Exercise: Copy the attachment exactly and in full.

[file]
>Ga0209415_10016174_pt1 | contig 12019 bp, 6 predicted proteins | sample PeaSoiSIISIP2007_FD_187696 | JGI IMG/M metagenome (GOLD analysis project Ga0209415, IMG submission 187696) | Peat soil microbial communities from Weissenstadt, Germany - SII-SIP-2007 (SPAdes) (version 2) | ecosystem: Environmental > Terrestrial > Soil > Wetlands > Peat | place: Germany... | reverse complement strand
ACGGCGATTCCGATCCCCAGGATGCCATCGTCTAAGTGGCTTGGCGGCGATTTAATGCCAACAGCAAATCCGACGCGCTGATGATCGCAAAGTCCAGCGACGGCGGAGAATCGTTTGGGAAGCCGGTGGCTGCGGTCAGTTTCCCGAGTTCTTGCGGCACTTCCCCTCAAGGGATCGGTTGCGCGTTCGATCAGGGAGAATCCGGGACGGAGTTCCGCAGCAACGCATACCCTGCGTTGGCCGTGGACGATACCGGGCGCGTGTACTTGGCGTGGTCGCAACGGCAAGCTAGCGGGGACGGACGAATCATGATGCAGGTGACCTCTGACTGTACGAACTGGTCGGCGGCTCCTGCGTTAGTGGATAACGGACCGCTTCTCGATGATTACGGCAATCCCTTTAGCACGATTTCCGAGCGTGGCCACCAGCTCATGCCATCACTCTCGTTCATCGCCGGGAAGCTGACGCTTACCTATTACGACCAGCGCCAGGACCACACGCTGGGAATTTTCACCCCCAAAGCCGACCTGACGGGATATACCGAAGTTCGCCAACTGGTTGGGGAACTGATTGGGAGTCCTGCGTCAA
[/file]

>Ga0209415_10016174_pt1 | contig 12019 bp, 6 predicted proteins | sample PeaSoiSIISIP2007_FD_187696 | JGI IMG/M metagenome (GOLD analysis project Ga0209415, IMG submission 187696) | Peat soil microbial communities from Weissenstadt, Germany - SII-SIP-2007 (SPAdes) (version 2) | ecosystem: Environmental > Terrestrial > Soil > Wetlands > Peat | place: Germany... | reverse complement strand
ACGGCGATTCCGATCCCCAGGATGCCATCGTCTAAGTGGCTTGGCGGCGATTTAATGCCAACAGCAAATCCGACGCGCTGATGATCGCAAAGTCCAGCGACGGCGGAGAATCGTTTGGGAAGCCGGTGGCTGCGGTCAGTTTCCCGAGTTCTTGCGGCACTTCCCCTCAAGGGATCGGTTGCGCGTTCGATCAGGGAGAATCCGGGACGGAGTTCCGCAGCAACGCATACCCTGCGTTGGCCGTGGACGATACCGGGCGCGTGTACTTGGCGTGGTCGCAACGGCAAGCTAGCGGGGACGGACGAATCATGATGCAGGTGACCTCTGACTGTACGAACTGGTCGGCGGCTCCTGCGTTAGTGGATAACGGACCGCTTCTCGATGATTACGGCAATCCCTTTAGCACGATTTCCGAGCGTGGCCACCAGCTCATGCCATCACTCTCGTTCATCGCCGGGAAGCTGACGCTTACCTATTACGACCAGCGCCAGGACCACACGCTGGGAATTTTCACCCCCAAAGCCGACCTGACGGGATATACCGAAGTTCGCCAACTGGTTGGGGAACTGATTGGGAGTCCTGCGTCAA